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Official: Striking Miners’ Killing of Bolivian Minister Is ‘Cowardly and Brutal’

A deputy government minister was abducted and beaten to death by striking miners as he attempted to defuse a tense conflict over mining laws in Bolivia.

Bolivian Minister Carlos Romero referred to the murder of Deputy Minister of the Interior Rodolfo Illanes as a “cowardly and brutal killing.”

Defense Minister Reymi Ferreira told Red Uno television, in a broken voice, that Illanes was “savagely beaten” to death by the striking miners.

The Associated Press (AP) reports, “The strike has turned violent recently with two protesters being killed and riot police failing to clear a highway in a western part of the mining-dependent Andean nation.”

The AP also states, “Illanes had gone to Panduro, a town 80 miles (130 kilometers) south of the La Paz, where the strikers have blockaded a highway since Monday, to open a dialogue. Thousands of passengers and vehicles are stranded on roads blocked by the strikers.”

Among other things, the miners are demanding the right to associate with private companies, which is banned by law.

The AP notes:

The fatal beating follows the killings of two protesters in clashes with police, deaths that likely escalated tensions in the strike.

….

Officials say he was taken hostage by the miners on Thursday morning. At midday, Illanes said on his Twitter account: “My health is fine, my family can be calm.” There are reports that he had heart problems.

The body of the deputy minister was recovered by Bolivian government authorities Friday, reports Infobae.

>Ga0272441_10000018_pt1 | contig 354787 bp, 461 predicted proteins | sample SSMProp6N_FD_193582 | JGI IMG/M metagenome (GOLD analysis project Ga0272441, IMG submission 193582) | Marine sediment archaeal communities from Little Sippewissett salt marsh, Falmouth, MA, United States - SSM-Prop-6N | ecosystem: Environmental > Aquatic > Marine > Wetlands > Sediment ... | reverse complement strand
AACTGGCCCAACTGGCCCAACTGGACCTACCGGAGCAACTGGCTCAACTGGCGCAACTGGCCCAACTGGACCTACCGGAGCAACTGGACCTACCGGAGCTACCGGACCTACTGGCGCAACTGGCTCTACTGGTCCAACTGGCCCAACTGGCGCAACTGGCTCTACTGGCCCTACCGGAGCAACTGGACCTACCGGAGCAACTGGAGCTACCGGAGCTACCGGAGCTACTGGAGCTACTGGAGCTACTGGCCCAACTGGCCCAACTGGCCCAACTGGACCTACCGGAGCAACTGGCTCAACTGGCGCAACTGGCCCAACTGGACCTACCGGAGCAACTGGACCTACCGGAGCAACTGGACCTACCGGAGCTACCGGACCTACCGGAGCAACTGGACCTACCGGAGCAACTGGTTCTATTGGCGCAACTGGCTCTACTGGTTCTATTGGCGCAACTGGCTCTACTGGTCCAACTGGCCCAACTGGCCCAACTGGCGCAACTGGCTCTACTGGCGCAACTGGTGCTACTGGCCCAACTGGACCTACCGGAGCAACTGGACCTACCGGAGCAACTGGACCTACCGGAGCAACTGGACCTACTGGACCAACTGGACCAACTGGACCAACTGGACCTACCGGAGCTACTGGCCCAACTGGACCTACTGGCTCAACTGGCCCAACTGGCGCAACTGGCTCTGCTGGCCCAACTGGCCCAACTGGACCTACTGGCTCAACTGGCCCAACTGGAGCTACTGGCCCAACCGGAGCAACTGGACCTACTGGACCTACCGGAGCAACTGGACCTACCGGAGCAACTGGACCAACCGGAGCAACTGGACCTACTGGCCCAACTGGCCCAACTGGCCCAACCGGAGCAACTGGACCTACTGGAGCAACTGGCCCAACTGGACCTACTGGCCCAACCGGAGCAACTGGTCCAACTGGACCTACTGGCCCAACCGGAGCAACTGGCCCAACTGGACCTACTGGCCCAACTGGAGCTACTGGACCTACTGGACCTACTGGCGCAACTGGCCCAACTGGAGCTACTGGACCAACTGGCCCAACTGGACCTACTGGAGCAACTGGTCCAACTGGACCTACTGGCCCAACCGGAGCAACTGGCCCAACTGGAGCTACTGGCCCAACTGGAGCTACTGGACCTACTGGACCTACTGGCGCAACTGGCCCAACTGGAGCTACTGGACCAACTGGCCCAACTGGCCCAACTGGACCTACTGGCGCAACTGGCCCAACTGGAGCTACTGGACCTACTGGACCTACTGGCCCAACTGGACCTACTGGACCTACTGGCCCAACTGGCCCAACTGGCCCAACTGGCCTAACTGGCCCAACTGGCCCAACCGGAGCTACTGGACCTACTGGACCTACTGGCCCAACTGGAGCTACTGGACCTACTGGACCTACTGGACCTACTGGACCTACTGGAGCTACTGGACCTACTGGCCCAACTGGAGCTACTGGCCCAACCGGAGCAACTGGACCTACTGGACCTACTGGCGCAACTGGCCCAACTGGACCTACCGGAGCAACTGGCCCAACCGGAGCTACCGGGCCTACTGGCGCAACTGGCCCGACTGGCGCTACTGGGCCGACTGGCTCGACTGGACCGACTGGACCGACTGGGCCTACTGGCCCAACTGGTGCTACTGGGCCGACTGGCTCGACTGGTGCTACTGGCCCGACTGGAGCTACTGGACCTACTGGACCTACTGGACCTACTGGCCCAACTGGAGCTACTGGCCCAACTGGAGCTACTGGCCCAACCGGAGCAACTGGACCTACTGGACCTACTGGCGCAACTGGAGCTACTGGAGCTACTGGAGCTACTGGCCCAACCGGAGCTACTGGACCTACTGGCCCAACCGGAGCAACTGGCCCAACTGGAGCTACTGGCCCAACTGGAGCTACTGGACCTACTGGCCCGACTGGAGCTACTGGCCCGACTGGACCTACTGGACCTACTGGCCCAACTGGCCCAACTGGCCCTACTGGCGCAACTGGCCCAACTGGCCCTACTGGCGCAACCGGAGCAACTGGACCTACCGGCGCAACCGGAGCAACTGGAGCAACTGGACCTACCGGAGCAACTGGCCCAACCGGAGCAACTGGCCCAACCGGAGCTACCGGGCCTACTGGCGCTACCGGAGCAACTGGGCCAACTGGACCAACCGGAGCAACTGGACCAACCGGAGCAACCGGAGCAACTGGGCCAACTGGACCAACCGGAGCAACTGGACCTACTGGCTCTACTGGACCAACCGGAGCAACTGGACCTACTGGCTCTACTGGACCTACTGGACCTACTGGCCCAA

According to the Argentine news outlet, “The body arrived in [the Bolivian capital] La Paz in an ambulance escorted by police, and is now in a private clinic where it is undergoing an autopsy.”

An initial analysis of the body reportedly revealed that Illanes suffered several blows to the head.

Hector Arce, Bolivia’s attorney general, told reporters that the deputy minister was a “good man” who attempted to find a solution to the bitter conflict over mining laws.

AP explains:

Bolivia’s informal or artisan miners number about 100,000 and work in self-managed cooperatives. They want to be able to associate with private companies, which is prohibited. The government argues that if they associate with multinational companies they would cease to be cooperatives.The National Federation of Mining Cooperatives of Bolivia, once strong allies of President Evo Morales, went on an indefinite protest after negotiations over the mining legislation failed.

 

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